In this section we will explore the graphs of polynomials. We have already discussed
the limiting behavior of even and odd degree polynomials with positive
and negative leading coefficients. Also recall that an n^{th} degree polynomial can have at
most n real roots (including multiplicities) and n−1 turning points. We will explore these ideas by looking
at the graphs of various polynomials.
Cubic functions can have at most 3 real roots (including multiplicities) and 2 turning points. We will look
at the graphs of cubic functions with various combinations of roots and turning
points as pictured below.
The multiplicity of a root affects the shape of the graph of a polynomial. Specifically,
 If a root of a polynomial has odd multiplicity, the graph will cross the xaxis
at the the root.
 If a root of a polynomial has even multiplicity, the graph will
touch the xaxis at the root but will not cross the xaxis.
As the multiplicity
of the root increases, the graph flattens out more and more near the root. In
the red graph above, there is one distinct real root, x = 0, having multiplicity
3. Since the multiplicity is odd, the graph does cross the xaxis at the root, but
the graph flattens out near this root because the root is not simple. In the green
graph above, there are two distinct real roots, x_{1} = −1 and x_{2} = 2. Notice that
the graph does not cross the xaxis at the root x_{2} = 2 (it simply touches the xaxis). This indicates that x_{2} = 2 is a root of even multiplicity (in fact, the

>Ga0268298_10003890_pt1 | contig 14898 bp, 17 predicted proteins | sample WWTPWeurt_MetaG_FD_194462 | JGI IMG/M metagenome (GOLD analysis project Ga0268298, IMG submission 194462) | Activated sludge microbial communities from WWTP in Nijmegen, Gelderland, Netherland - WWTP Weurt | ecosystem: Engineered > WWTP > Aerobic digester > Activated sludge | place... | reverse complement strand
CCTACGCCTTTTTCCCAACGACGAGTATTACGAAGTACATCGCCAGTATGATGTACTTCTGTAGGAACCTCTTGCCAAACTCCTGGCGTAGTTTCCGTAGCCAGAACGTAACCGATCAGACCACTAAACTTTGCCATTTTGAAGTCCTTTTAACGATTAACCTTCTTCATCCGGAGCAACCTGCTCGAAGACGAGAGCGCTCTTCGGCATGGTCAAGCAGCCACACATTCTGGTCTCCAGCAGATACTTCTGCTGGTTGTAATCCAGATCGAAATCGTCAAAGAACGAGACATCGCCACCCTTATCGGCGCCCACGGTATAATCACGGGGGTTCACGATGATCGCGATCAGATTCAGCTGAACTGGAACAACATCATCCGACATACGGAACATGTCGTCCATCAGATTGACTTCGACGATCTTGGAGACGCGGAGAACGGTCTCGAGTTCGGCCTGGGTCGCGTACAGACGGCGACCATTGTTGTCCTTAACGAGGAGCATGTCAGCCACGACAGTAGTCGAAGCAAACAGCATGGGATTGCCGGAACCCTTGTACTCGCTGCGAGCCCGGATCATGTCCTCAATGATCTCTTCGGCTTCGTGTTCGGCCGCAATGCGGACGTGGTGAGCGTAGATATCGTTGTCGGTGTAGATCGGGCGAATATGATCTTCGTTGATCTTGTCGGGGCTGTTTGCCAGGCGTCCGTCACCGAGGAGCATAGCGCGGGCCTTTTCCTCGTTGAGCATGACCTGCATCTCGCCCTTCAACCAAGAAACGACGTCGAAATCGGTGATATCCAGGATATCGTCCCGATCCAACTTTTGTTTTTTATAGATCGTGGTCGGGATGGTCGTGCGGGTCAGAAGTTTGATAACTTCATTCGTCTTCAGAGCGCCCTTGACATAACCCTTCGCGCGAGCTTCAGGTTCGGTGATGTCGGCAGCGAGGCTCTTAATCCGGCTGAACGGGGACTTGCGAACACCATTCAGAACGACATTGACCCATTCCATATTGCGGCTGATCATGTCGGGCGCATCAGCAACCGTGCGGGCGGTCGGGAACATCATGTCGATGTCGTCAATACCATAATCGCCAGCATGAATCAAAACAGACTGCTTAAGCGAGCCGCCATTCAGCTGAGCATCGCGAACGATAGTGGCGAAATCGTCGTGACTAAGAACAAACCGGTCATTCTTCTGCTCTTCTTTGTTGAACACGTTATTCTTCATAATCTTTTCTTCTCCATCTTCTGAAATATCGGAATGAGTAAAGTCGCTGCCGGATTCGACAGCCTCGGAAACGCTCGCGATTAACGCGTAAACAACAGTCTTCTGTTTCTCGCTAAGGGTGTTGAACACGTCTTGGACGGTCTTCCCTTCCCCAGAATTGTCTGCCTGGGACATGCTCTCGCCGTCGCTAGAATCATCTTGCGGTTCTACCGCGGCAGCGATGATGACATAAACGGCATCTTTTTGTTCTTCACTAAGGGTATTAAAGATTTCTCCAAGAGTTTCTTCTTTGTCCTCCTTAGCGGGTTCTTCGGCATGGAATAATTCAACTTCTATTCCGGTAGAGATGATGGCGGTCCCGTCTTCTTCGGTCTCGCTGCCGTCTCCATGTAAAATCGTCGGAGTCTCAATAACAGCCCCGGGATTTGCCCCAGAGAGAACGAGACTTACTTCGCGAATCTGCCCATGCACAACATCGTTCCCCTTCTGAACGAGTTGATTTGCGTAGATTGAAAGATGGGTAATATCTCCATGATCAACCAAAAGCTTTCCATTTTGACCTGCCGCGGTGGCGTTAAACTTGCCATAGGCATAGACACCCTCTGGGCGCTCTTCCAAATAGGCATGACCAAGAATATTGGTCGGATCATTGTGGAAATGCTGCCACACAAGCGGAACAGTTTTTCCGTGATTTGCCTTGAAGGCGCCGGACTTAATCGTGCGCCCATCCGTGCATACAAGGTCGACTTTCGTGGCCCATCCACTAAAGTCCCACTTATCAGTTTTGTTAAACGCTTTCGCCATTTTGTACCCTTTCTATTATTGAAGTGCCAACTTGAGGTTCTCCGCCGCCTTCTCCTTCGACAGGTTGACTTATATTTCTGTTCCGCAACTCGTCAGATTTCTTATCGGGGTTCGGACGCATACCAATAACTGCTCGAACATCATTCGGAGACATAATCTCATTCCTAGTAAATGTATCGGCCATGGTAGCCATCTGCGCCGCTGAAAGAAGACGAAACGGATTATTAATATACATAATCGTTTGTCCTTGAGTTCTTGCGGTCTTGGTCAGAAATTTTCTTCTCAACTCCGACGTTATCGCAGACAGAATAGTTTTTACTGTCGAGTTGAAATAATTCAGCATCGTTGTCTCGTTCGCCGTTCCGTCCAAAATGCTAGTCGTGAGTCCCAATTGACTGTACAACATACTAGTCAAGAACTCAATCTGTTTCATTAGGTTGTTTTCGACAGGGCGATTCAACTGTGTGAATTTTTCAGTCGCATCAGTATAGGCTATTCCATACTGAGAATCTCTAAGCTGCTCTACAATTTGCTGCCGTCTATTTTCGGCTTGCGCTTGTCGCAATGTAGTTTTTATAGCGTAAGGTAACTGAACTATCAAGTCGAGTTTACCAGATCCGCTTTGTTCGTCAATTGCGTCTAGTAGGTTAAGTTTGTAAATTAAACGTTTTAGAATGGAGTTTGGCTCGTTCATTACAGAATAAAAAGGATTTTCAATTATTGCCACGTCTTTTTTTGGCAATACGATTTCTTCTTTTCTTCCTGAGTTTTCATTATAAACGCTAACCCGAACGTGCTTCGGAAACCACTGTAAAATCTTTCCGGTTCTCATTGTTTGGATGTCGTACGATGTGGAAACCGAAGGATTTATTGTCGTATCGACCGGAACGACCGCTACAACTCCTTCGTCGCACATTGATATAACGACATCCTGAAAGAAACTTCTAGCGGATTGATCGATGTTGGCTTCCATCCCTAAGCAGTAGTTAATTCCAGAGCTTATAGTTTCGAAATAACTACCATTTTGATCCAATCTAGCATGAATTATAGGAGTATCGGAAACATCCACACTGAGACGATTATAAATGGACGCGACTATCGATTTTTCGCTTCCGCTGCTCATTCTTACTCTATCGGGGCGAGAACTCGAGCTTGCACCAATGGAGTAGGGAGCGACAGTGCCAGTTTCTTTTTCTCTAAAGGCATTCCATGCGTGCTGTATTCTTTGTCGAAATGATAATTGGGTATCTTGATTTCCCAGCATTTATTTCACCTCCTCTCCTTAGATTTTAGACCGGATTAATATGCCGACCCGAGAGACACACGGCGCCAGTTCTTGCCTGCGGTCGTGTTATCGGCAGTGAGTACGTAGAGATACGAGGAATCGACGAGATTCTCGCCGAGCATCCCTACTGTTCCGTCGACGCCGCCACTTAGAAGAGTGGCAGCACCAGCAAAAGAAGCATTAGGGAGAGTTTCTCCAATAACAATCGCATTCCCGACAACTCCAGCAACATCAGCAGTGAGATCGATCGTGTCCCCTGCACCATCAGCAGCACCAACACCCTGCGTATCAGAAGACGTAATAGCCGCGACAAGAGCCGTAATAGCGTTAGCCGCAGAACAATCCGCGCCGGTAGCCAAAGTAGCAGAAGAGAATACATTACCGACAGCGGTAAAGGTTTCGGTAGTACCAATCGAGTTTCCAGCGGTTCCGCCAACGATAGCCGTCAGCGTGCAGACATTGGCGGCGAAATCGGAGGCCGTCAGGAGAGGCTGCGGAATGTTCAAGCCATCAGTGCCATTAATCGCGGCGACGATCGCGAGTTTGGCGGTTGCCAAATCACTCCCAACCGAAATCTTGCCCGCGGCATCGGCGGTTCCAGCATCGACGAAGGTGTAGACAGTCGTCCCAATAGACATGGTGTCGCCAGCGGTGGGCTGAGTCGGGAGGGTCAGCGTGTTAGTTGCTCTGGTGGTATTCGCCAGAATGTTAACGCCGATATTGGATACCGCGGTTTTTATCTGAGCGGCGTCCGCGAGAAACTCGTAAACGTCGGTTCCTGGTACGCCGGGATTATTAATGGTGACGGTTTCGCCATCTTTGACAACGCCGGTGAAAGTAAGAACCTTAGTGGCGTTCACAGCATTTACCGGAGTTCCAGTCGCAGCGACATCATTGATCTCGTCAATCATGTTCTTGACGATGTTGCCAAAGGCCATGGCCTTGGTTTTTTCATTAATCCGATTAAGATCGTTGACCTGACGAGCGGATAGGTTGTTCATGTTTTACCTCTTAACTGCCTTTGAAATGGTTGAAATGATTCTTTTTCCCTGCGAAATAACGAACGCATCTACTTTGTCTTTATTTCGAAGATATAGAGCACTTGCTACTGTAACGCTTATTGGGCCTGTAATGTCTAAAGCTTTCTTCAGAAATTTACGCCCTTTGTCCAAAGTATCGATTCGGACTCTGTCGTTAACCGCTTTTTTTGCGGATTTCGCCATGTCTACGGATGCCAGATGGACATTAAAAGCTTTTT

multiplicity is 2 because a cubic is only degree 3). Thus, the cubic pictured in
green has one simple root, x = −1, and one double root, x = 2 (for a total,
including multiplicities, of 3).
We can actually take a look at how increasing multiplicity affects the shape of
the graph near a root. The figure below shows polynomials with one distinct
real root, x = 0. As you can see, the graph touches the root without crossing
the xaxis when the multiplicity is even, and crosses the xaxis through the root
when the multiplicity is odd. Furthermore, the graph flattens out more and more
near the root as the multiplicity increases.
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Now try some problems that will test your knowledge of polynomial functions.
Problems